It's "Ironic as Hell," in the words of NASCAR driver Donnie Allison, that his brother and fellow driver Bobby is in an Allentown, Pa., hospital after crashing during a Winston Cup race at Pocono International Raceway on June 19. Bobby suffered a concussion, broken bones in his left leg, fractured ribs and a bruised heart, and he's facing a lengthy, and expensive, recovery.
It's ironic because Bobby is one of the drivers who have pressed NASCAR president Bill France Jr. to substantially increase medical insurance coverage for drivers, crew members and officials. NASCAR literally isn't buying. At the moment, NASCAR requires racetracks to provide individual insurance ranging from $50,000 at Winston Cup events to $15,000 at lesser races, amounts that don't begin to cover treatment for serious racing injuries. NASCAR, the privately owned organization that governs stock car competition, is highly profitable, but France holds that the cost of increased coverage would result in higher dues paid by drivers and other members. He believes they would balk at footing the bill. He also takes the position that those desiring greater coverage can and should insure themselves.
France's arguments are unconvincing. Individual insurance is indeed available to drivers, but it's much more expensive—as much as triple the cost—than group coverage arranged through organizations like NASCAR. Star drivers can afford the premiums, but their less successful colleagues, who constitute the vast majority of the 5,000-plus NASCAR drivers, find the cost of privately purchased insurance prohibitively high. And even the biggest stars are usually underinsured.
In 1984 Allison urged France to adopt a new policy that would provide NASCAR members with unlimited medical coverage, as well as long-term disability benefits. The annual premium for such a policy would have raised dues by roughly $50 per member. But France said that Allison was speaking for a minority and that most members would not spring for the extra 50 bucks. This is difficult to swallow. But even if France were right, NASCAR could easily afford to absorb some or all of the premium increase.
Certainly other racing organizations have provided greater coverage. In 1983 the International Motor Sports Association (IMSA) and the Sports Car Club of America (SCCA) invited NASCAR to join with them in buying a policy that would provide $500,000 in medical insurance for each driver or other member. France declined, citing, as always, the supposed reluctance of his membership to pay the increased fees. The two groups went ahead, sharing the premium.
The IMSA/SCCA policy France turned down would have eased the financial burden Allison must bear. Allison had his own insurance—in addition to the $50,000 he received under the NASCAR policy, his medical coverage provides $100,000. But his bills figure to exceed that total. And Allison, the winner of three Daytona 500s, including this year's, and NASCAR's Most Popular Driver of the Year seven times, is better off financially than most drivers.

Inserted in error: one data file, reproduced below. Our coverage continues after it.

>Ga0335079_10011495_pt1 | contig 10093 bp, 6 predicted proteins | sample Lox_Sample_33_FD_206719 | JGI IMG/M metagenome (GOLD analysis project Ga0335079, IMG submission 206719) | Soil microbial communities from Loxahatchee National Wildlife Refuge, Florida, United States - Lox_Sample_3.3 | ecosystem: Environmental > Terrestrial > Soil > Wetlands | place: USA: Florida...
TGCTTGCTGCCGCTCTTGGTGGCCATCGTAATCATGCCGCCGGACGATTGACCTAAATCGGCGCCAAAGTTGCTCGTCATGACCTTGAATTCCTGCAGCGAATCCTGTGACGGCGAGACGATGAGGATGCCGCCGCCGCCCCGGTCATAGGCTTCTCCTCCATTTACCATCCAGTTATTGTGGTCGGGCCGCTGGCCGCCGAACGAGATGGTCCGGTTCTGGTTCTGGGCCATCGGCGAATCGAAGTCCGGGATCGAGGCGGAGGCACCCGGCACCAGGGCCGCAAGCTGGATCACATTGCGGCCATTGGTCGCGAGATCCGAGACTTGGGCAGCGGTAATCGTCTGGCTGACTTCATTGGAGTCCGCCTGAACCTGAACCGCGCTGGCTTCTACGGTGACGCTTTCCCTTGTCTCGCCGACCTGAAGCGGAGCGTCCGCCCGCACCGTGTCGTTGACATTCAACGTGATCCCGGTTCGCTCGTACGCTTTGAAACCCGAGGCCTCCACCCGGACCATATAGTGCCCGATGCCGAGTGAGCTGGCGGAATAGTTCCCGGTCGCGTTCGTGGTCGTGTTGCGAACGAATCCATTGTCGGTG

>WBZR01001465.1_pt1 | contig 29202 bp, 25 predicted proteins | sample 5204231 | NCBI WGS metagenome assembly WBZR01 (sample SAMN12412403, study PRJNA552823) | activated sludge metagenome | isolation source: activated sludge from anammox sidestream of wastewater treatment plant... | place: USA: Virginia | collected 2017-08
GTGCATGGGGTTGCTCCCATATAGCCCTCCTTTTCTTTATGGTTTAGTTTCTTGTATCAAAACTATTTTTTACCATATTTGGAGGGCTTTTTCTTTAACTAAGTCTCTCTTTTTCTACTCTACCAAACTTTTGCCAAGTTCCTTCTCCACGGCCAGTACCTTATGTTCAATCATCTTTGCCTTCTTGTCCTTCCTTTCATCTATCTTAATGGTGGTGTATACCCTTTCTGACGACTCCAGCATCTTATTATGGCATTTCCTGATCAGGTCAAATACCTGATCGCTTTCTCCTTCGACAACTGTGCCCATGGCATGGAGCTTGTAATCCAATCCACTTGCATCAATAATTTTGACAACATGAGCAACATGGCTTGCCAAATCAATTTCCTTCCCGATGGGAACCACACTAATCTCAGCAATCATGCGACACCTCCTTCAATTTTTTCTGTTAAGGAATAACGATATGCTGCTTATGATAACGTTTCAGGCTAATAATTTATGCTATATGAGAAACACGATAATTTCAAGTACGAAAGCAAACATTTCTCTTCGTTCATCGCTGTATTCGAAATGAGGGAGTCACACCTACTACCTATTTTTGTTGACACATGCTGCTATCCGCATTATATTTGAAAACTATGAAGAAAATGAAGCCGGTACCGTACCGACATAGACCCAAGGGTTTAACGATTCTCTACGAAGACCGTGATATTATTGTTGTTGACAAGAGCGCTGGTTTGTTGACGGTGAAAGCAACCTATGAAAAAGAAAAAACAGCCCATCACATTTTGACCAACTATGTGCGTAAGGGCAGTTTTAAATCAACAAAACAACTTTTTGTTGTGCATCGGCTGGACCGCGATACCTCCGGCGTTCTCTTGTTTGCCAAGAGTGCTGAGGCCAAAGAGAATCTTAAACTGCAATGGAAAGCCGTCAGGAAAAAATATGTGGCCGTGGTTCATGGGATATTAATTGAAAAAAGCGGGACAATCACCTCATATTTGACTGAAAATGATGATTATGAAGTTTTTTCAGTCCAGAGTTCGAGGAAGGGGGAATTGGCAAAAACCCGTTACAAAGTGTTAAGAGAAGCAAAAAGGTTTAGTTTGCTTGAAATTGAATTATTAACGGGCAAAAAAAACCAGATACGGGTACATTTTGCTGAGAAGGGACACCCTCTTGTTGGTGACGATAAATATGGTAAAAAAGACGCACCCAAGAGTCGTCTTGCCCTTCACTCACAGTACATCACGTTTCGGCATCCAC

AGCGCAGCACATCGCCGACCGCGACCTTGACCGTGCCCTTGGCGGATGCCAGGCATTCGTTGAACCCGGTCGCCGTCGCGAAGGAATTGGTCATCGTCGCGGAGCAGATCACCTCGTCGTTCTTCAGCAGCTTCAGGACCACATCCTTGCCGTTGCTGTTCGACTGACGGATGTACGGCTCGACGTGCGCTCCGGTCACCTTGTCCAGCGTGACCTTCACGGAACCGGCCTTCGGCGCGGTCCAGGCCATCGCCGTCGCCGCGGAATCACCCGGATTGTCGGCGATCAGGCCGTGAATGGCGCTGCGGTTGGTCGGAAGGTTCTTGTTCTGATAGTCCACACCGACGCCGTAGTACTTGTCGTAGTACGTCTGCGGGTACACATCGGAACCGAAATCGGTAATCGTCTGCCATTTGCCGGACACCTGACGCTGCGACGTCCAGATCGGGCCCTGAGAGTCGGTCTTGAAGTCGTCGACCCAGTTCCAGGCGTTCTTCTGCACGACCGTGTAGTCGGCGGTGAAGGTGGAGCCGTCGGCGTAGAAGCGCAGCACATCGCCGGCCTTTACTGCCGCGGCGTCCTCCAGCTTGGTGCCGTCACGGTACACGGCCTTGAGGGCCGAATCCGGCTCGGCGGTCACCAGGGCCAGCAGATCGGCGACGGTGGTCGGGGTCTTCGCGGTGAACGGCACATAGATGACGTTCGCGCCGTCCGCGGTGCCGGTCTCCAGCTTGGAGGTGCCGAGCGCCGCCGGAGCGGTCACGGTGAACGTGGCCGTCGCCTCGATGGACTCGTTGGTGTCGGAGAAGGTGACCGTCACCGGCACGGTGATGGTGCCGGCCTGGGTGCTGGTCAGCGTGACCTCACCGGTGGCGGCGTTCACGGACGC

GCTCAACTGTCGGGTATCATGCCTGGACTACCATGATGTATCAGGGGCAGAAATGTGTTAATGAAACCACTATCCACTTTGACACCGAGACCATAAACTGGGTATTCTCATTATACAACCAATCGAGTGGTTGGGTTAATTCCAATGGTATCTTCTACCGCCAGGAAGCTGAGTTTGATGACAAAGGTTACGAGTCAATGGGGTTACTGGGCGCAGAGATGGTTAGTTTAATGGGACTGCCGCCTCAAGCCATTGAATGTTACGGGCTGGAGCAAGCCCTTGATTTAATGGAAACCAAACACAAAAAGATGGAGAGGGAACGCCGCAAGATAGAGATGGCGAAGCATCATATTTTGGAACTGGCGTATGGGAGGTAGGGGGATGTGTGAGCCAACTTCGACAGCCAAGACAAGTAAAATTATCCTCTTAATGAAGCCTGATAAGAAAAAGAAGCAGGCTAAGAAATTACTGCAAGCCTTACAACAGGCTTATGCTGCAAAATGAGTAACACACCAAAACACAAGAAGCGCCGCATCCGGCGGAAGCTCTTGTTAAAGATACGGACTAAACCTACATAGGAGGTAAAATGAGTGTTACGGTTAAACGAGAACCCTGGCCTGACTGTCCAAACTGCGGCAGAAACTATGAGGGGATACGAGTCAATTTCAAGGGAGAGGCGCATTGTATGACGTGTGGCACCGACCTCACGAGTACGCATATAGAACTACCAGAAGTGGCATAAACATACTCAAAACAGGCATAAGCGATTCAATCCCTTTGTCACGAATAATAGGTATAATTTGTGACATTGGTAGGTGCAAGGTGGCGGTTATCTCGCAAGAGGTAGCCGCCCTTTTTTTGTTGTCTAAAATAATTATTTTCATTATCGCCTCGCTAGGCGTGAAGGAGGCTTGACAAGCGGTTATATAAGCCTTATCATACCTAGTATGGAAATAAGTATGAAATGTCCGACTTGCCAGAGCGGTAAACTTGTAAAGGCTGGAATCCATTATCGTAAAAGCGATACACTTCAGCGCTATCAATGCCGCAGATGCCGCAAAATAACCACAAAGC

The list of NASCAR drivers who have been seriously injured over the years is long. Since 1978 at least three have suffered brain-stem injuries requiring extended medical care. Two are still alive; one. Rick Baldwin, has a wife and two daughters, ages eight and nine, and lives, according to his doctors, in a "persistent vegetative state."
France likes to say that NASCAR's No. 1 priority is safety, but its real top priority appears to be making money; when safety contributes to that objective, wonderful, but when it doesn't, well.... For example, when a crash occurs and the yellow flag comes out, the cars keep racing until that lap is completed. It's thrilling for the fans but dangerous for the drivers, because all the cars behind a wreck must race through it. But NASCAR refuses to allow a yellow flag to take immediate effect.
It also comes up short in the area of on-site medical services. Another racing organization, CART, has its own medical team, with two orthopedists at every Indy Car race to oversee emergency care. NASCAR leaves such care entirely to individual tracks, not all of which do an exemplary job.
NASCAR puts on a great show. It presents the most exciting auto racing in this country, if not the world. And to be sure, its cars are extremely safe, as racing vehicles go. The drivers on the Winston Cup circuit have big prize money to shoot for, and the sport is booming. If France and NASCAR won't pay for increased medical benefits, then the least they can do is give members the chance to purchase low-rate group coverage.